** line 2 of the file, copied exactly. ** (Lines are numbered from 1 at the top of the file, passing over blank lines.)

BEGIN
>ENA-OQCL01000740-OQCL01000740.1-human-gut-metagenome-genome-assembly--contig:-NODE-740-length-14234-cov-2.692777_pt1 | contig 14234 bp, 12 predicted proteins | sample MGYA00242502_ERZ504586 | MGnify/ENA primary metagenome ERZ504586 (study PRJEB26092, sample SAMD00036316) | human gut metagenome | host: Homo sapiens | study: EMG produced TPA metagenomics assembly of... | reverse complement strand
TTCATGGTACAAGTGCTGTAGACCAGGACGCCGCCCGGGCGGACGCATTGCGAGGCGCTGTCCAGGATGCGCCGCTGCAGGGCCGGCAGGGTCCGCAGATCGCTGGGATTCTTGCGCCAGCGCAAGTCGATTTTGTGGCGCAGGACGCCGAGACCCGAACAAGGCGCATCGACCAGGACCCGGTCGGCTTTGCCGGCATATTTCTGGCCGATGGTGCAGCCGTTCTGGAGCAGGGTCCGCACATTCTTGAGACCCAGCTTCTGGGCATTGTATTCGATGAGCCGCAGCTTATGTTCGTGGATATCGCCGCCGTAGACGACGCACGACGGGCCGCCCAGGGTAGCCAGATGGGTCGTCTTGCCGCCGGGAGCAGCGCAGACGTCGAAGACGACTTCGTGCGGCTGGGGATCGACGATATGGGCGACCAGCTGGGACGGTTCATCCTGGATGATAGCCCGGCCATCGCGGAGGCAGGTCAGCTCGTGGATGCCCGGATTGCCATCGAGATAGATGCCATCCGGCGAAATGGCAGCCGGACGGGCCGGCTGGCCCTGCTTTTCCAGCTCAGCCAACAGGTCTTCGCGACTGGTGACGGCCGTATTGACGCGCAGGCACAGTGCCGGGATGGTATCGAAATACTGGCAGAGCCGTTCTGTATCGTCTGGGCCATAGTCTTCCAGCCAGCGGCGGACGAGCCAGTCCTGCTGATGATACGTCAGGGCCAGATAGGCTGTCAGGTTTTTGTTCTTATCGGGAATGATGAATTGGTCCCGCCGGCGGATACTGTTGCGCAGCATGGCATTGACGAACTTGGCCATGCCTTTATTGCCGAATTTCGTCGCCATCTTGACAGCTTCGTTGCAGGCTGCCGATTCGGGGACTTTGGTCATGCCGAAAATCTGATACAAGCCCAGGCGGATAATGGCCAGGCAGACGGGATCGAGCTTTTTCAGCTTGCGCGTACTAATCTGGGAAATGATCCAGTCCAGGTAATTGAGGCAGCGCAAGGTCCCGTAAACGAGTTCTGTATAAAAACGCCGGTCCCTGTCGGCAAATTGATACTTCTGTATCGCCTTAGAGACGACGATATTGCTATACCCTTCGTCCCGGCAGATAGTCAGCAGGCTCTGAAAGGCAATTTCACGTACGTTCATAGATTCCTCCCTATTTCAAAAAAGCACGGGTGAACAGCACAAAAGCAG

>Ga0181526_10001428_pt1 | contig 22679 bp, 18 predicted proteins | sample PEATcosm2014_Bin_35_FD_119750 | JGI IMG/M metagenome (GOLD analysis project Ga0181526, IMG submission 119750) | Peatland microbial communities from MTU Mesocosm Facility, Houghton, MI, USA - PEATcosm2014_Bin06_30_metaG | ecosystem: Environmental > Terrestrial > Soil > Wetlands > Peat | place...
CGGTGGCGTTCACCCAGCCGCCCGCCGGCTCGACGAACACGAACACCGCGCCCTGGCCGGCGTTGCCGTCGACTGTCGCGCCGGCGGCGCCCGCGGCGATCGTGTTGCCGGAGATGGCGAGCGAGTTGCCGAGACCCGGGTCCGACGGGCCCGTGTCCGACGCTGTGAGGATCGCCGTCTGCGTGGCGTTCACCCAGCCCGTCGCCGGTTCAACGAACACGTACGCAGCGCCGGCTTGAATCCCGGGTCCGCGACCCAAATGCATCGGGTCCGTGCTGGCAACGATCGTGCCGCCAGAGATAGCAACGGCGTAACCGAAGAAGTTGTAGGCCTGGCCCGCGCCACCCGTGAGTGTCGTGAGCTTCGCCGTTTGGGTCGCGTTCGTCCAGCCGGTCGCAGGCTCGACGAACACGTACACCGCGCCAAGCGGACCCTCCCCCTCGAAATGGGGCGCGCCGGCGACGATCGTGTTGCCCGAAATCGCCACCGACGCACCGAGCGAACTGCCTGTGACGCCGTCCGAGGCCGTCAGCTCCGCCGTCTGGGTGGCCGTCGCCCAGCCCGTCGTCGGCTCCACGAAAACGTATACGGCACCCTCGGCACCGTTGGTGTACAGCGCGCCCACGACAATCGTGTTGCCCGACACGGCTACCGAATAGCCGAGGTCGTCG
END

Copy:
TTCATGGTACAAGTGCTGTAGACCAGGACGCCGCCCGGGCGGACGCATTGCGAGGCGCTGTCCAGGATGCGCCGCTGCAGGGCCGGCAGGGTCCGCAGATCGCTGGGATTCTTGCGCCAGCGCAAGTCGATTTTGTGGCGCAGGACGCCGAGACCCGAACAAGGCGCATCGACCAGGACCCGGTCGGCTTTGCCGGCATATTTCTGGCCGATGGTGCAGCCGTTCTGGAGCAGGGTCCGCACATTCTTGAGACCCAGCTTCTGGGCATTGTATTCGATGAGCCGCAGCTTATGTTCGTGGATATCGCCGCCGTAGACGACGCACGACGGGCCGCCCAGGGTAGCCAGATGGGTCGTCTTGCCGCCGGGAGCAGCGCAGACGTCGAAGACGACTTCGTGCGGCTGGGGATCGACGATATGGGCGACCAGCTGGGACGGTTCATCCTGGATGATAGCCCGGCCATCGCGGAGGCAGGTCAGCTCGTGGATGCCCGGATTGCCATCGAGATAGATGCCATCCGGCGAAATGGCAGCCGGACGGGCCGGCTGGCCCTGCTTTTCCAGCTCAGCCAACAGGTCTTCGCGACTGGTGACGGCCGTATTGACGCGCAGGCACAGTGCCGGGATGGTATCGAAATACTGGCAGAGCCGTTCTGTATCGTCTGGGCCATAGTCTTCCAGCCAGCGGCGGACGAGCCAGTCCTGCTGATGATACGTCAGGGCCAGATAGGCTGTCAGGTTTTTGTTCTTATCGGGAATGATGAATTGGTCCCGCCGGCGGATACTGTTGCGCAGCATGGCATTGACGAACTTGGCCATGCCTTTATTGCCGAATTTCGTCGCCATCTTGACAGCTTCGTTGCAGGCTGCCGATTCGGGGACTTTGGTCATGCCGAAAATCTGATACAAGCCCAGGCGGATAATGGCCAGGCAGACGGGATCGAGCTTTTTCAGCTTGCGCGTACTAATCTGGGAAATGATCCAGTCCAGGTAATTGAGGCAGCGCAAGGTCCCGTAAACGAGTTCTGTATAAAAACGCCGGTCCCTGTCGGCAAATTGATACTTCTGTATCGCCTTAGAGACGACGATATTGCTATACCCTTCGTCCCGGCAGATAGTCAGCAGGCTCTGAAAGGCAATTTCACGTACGTTCATAGATTCCTCCCTATTTCAAAAAAGCACGGGTGAACAGCACAAAAGCAG